When it comes to image transformations, Volvo’s rise is spectacular to say the least! However, the one thing the brand’s rejuvenated line-up has lacked since the early Nineties is a trendy hatchback to draw in young buyers... until now!
If you’re about to place a deposit on an Audi A3, BMW 3-Series Compact or Mercedes C-Class Sports Coupé, you might want to hold on. It’s been a long wait since the Volvo SCC – Safety Concept Car – was unveiled at the 2001 Detroit Motor Show, but the production version has finally arrived.
The spiritual successor to the Nineties’ 480 ES, the C30 is designed as a three-door coupé. Charged not only with attracting new buyers to Volvo, but also meeting the needs of traditional customers, it has bold rear styling balanced by a conservative front end.
From the side, the C30’s shape is dominated by an exaggerated shoulder line and windows which taper towards the tailgate. At the back, unique features include huge tail-lights which climb up the C-pillar and a glass area that forms the entire hatchback.
Inside, it’s obvious practicality wasn’t the main priority – there is room for only four people. The consequence of those broad shoulders on the outside is a narrow rear cabin. Rather than squeeze in a bench, Volvo has fitted two chairs, but this actually works very well, allowing adults to sit comfortably. It’s just a pity access isn’t easier – you first have to fold the front seat, and then use a separate switch to slide it forward.
Unfortunately, in achieving decent rear space, ultimate load capacity has been sacrificed. With the chairs in place, the boot is 233 litres – that’s around 50 litres less than in a Renault Clio.
The unusual seating layout, combined with the low glass tailgate, gives following drivers a clear view of the C30’s dashboard – although it’s unlikely to catch their eye. The designers decided to keep the ‘floating’ centre console from the S40 and V50, but we reckon they could have been more imaginative. The stack is located a bit close to the driver, while the air-con controls are positioned too low.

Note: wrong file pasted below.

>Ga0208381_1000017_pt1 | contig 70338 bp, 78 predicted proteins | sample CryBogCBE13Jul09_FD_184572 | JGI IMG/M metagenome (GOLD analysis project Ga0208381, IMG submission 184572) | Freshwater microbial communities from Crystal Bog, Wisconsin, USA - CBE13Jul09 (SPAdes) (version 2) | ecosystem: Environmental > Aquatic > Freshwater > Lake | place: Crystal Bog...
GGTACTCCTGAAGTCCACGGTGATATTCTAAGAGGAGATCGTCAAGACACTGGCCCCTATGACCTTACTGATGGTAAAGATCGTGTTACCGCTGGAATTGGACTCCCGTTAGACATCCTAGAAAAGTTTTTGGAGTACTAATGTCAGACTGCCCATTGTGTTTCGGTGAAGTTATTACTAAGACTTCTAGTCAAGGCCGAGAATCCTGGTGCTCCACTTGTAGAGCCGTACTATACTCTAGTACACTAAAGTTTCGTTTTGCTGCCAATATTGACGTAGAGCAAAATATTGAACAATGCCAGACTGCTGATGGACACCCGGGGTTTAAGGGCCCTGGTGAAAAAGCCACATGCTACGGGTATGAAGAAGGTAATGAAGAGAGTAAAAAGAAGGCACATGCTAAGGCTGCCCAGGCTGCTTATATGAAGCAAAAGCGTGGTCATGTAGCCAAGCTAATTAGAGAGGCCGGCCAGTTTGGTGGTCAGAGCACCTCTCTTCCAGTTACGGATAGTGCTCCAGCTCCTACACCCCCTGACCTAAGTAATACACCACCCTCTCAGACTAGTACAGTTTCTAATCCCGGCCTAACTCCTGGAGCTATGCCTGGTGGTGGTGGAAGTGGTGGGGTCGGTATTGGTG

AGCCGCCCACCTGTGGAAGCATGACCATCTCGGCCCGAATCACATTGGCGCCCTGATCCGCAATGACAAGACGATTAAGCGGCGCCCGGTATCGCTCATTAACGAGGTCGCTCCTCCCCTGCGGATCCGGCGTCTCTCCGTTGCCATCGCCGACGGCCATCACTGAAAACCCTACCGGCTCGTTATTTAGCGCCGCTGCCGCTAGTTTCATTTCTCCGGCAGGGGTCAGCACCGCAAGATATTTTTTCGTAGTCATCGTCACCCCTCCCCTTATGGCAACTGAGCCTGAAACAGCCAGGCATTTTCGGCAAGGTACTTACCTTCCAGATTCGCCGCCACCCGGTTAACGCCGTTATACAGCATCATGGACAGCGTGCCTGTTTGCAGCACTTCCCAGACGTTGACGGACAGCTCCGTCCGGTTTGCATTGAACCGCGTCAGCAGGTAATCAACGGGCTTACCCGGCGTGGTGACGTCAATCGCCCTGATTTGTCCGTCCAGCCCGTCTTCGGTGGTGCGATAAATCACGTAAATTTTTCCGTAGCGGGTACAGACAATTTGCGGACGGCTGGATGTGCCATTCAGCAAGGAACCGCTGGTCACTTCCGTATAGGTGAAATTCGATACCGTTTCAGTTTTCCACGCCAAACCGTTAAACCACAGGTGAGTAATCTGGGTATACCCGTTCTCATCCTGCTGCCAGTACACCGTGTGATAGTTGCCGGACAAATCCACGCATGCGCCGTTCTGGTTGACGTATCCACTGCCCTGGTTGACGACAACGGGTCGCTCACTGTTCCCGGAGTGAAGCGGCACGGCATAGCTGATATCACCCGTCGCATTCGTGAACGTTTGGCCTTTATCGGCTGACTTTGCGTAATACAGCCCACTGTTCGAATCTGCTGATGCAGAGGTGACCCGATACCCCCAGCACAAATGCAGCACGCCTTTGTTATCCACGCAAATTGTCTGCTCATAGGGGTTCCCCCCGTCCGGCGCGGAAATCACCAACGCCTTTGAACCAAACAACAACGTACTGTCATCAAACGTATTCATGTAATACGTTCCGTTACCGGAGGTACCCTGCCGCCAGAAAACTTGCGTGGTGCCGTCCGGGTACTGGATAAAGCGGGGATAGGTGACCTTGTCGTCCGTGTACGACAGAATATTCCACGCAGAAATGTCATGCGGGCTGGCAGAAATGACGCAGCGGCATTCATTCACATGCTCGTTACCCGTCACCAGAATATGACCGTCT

Under the C30’s stubby body – the car is 22cm shorter than an S40 – you will find the same basic underpinnings as the latest Ford Focus. To make the chassis deliver the best possible handling, the engineers at Volvo have fitted stiffer stabiliser bars plus new rear shock absorbers and springs.
On the road, the wide track combines with the sophisticated suspension to give a rewarding and mature feeling of stability in corners. Comfort is never compromised by the relatively stiff set-up, even on rough surfaces, but the handling falls short of being truly entertaining. A Sport variant is also available, with a 20mm-lower ride height and keener responses.
Our high-spec model’s D5 diesel unit was mated to a five-speed automatic gearbox. Changes are fast enough in Drive mode, but a bit slower to react in the sequential manual setting. Yet the powerplant responds well to throttle inputs whatever your speed, with gutsy acceleration above 1,800rpm, when the turbocharger adds thrust.
Prices for the C30 start at £14,750, with range-topping variants costing a hefty £22,995. So, has the stylish hatch-back been worth the wait? Volvo fans are unlikely to be disappointed.